Tuesday, January 4, 2011

Brooklyn and The Weight of Water

I have been MIB.


Shortlisted twice for the Booker Prize, Brooklyn by Colm Toibin recounts a year in the life of Eilis Lacey, a young woman who makes the leap from Ireland to New York in the early 1950s. With the miserable Irish economy, Eilis accepts the offer of an Irish priest from Brooklyn to sponsor her in America where if she gets the right education she can get the "right" job.

Eilis finds work in a department store, lives in a boarding house with a intrusive landlady, and takes classes at Brooklyn City College. She meets a nice Italian boy from a big family, who takes her to Coney Island and Ebbets Field, and talks to her of "their" future. Just when Eilis becomes comfortable, she receives news from home -- she and her Italian take a huge risk, and....

What makes this book work is the writer. The story is hardly original, but the prose is --- some how different. Toibin holds back -- as one reviewer calls it "superbly controlled" -- the emotion, and this detachment, this reticence makes the story more moving and beautiful.

Lovely book.

Anita Shreve's The Weight of Water surprised me. Published in 1997, this book had been on my reading list for a long time. [Since then, it has been made into a movie with Sean Penn and Elizabeth Hurley -- didn't know that -- didn't see it -- doesn't matter.]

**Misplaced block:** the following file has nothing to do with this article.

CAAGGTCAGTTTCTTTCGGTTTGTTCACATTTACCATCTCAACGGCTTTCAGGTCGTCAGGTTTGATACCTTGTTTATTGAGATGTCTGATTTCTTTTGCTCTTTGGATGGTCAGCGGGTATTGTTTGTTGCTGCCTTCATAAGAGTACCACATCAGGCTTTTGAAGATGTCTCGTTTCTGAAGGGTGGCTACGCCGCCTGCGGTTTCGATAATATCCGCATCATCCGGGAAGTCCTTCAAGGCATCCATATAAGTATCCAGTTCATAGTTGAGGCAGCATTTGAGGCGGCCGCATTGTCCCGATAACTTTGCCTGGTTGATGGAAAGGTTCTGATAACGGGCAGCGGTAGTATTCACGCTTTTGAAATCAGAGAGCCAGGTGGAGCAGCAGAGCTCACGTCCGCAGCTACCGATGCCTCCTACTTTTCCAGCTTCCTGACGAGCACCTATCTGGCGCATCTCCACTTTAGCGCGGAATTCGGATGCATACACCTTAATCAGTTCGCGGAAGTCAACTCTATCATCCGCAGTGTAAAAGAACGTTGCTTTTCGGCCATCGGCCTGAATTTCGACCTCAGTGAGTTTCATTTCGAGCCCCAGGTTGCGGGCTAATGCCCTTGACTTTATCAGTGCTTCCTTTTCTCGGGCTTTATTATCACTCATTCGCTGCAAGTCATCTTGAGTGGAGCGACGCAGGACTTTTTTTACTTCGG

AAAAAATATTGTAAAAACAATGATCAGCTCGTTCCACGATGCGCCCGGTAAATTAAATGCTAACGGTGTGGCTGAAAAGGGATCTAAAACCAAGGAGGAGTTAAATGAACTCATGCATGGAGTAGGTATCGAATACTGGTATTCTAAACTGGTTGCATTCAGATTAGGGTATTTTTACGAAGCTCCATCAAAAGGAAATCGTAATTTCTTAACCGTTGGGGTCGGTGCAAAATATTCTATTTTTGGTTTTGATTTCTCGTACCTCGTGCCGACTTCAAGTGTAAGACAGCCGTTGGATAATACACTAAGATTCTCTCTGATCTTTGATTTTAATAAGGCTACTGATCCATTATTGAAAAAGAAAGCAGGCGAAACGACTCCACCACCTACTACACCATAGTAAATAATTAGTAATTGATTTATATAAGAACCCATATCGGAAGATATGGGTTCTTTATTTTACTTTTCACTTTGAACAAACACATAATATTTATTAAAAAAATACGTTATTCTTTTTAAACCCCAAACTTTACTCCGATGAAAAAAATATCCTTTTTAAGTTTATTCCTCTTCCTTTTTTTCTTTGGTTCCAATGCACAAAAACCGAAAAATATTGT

Jean, a photographer, arrives on Smuttynose Island, off the coast of Maine, in 1995, to research a century-old crime. With her on this trip are her husband, her daughter, her brother-in-law, and his girlfriend. As Jean immerses herself in the murder case, including the pocketing of some old letters from the archives of the local library, she becomes obsessed and has trouble distinguishing the present from the past -- and her delusions become reality when she lets her jealous emotion run amok. In the end, what she sets in motion has tragic consequences.

What I loved about the novel were the letters that she pilfered from the library -- letters from the lonely wife of a fisherman. Shreve expertly captured the misery, loneliness, and isolation that must have been the day to day of women of the time. The letters were haunting.

I think of Anita Shreve as pop fiction -- but she was better than that in this novel.



  1. I'm not so much a movie person, and am often uninterested in the movie rendition of the book, but I looooove Sean Penn. :)

  2. So glad to hear from you. Thought you had forgotten us all. Love both reviews. I will buy the first one for Marie and I will read the pop fiction, as usual. I have been to the library three times recently and walked out with nothing. Thanks for the books.